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Laryngoscope. 2006 Jul;116(7):1127-30.

Impact of duty hour restrictions on otolaryngology training: divergent resident and faculty perspectives.

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Department of Otolaryngology-Head & Neck Surgery, St. Louis University School of Medicine, St. Louis, MO 63110, USA.



In 2003, the Accreditation Council for Graduate Medical Education (ACGME) passed a controversial mandate limiting resident work hours. We sought to examine the impact of these restrictions on otolaryngology programs and to explore faculty and resident perspectives.


Faculty and residents of all 102 ACGME-accredited otolaryngology residency programs were invited to participate in an anonymous online survey.


The study population consisted of 460 respondents: 275 residents and 185 faculty (including 41 program directors) representing 57 otolaryngology programs. Sixty-five percent of programs implemented at least one change specifically to comply with duty-hour restrictions. Strategies included tracking work hours electronically (35.7%), utilization of "home call" (33.1%), and hiring additional healthcare professionals (23.1%). When asked if the restrictions have had a negative effect on patient care, 61% of respondents said no, but a surprising 33% said yes. Sixty-nine percent of faculty felt that the restrictions have actually had a negative effect on resident training compared with only 31% of residents (P<.001). Thirty-nine percent of participants felt resident workload was excessive before the restrictions. Opinions on whether duty-hour limits had fostered improvements in resident education, research, or examination scores varied, but most agreed that resident mental health had improved (67%).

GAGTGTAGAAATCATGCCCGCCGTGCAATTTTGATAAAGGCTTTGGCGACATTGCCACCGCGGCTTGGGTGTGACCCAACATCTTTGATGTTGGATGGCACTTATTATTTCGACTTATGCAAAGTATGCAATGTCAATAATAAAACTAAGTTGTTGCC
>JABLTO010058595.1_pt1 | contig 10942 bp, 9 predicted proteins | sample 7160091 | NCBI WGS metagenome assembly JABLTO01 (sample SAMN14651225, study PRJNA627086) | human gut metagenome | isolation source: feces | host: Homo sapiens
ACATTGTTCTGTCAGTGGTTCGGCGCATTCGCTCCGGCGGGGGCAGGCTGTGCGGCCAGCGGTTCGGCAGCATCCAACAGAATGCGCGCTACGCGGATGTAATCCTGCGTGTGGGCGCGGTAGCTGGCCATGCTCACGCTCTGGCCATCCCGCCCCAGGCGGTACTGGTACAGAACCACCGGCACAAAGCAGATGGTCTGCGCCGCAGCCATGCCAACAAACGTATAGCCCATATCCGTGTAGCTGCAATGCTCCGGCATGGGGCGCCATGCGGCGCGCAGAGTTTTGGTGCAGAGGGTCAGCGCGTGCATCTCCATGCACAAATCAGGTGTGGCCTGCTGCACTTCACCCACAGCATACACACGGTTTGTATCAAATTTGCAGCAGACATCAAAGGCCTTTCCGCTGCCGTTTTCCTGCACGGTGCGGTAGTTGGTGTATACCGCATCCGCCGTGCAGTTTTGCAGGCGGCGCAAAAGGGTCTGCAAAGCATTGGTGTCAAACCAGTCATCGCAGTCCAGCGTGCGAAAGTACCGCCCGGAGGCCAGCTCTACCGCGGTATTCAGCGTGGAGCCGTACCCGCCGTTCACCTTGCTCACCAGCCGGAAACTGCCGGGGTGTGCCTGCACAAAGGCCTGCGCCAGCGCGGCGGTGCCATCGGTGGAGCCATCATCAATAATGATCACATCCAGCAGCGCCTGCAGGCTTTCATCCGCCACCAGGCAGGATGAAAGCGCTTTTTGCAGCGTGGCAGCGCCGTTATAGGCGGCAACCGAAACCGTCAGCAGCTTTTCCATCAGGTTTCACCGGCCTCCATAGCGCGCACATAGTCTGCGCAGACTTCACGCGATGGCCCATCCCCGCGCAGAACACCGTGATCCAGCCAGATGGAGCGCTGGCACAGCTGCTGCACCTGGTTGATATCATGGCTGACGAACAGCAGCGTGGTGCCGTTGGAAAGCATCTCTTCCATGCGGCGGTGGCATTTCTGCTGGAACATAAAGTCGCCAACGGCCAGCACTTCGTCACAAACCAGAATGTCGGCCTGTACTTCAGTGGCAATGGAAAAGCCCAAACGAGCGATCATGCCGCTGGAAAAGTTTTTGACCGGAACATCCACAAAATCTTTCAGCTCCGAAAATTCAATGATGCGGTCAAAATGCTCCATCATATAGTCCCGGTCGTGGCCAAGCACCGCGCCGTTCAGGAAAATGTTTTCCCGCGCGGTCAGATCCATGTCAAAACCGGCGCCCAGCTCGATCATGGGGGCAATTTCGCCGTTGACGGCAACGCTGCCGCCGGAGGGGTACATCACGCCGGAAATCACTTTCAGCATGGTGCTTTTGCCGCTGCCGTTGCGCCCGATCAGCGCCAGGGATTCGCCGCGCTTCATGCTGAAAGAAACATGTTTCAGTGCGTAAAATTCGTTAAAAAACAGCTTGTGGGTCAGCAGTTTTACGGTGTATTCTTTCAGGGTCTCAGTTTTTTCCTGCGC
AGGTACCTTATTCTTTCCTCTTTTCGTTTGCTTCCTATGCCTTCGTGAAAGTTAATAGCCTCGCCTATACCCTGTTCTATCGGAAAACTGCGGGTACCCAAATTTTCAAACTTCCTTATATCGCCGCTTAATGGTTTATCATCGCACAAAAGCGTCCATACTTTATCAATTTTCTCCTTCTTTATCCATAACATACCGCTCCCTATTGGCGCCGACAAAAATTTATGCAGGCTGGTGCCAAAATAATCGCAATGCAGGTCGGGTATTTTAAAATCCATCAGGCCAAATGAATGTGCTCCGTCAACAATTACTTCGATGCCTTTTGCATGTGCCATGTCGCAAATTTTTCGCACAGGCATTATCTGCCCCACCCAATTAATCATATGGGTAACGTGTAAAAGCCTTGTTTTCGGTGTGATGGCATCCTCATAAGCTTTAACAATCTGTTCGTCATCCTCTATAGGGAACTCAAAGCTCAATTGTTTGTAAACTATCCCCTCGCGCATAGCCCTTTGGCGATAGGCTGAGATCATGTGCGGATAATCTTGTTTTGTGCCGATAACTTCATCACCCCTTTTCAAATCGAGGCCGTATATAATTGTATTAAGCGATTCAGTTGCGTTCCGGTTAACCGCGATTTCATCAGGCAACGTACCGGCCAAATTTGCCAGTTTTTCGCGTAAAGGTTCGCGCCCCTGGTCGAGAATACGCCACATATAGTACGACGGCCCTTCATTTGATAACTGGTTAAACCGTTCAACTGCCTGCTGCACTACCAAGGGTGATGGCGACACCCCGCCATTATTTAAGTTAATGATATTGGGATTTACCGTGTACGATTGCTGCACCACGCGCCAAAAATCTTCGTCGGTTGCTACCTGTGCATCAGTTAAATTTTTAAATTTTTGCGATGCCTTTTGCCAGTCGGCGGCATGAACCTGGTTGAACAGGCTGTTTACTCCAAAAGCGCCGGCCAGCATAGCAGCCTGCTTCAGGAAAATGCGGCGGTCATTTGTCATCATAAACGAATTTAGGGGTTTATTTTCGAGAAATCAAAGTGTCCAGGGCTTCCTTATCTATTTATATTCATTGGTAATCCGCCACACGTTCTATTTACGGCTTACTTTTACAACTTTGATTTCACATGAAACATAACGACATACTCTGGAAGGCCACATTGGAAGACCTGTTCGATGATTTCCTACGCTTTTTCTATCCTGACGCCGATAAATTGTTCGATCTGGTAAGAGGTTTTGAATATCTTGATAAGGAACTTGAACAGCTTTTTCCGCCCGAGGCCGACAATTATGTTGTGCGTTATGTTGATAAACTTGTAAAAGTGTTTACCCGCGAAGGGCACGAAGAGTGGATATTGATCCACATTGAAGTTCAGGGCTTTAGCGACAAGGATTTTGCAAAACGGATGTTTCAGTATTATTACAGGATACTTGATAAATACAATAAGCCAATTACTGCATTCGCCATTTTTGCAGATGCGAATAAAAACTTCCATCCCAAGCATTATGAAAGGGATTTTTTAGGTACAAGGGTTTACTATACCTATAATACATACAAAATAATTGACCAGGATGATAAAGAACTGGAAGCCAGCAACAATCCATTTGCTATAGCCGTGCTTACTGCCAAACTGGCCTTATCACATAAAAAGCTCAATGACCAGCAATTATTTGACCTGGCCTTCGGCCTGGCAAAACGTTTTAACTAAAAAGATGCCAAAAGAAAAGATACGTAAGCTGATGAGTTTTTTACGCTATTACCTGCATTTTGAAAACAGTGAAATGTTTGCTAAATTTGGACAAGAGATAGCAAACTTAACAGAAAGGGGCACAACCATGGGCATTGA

Otolaryngology programs have successfully restricted resident duty hours through significant infrastructural changes. Of concern, the majority of residents surveyed appeared to be in favor of the ACGME restrictions, whereas most program directors and faculty were opposed. Further studies are needed to establish whether limited work hours will enhance or hinder the residency training experience.

[Indexed for MEDLINE]

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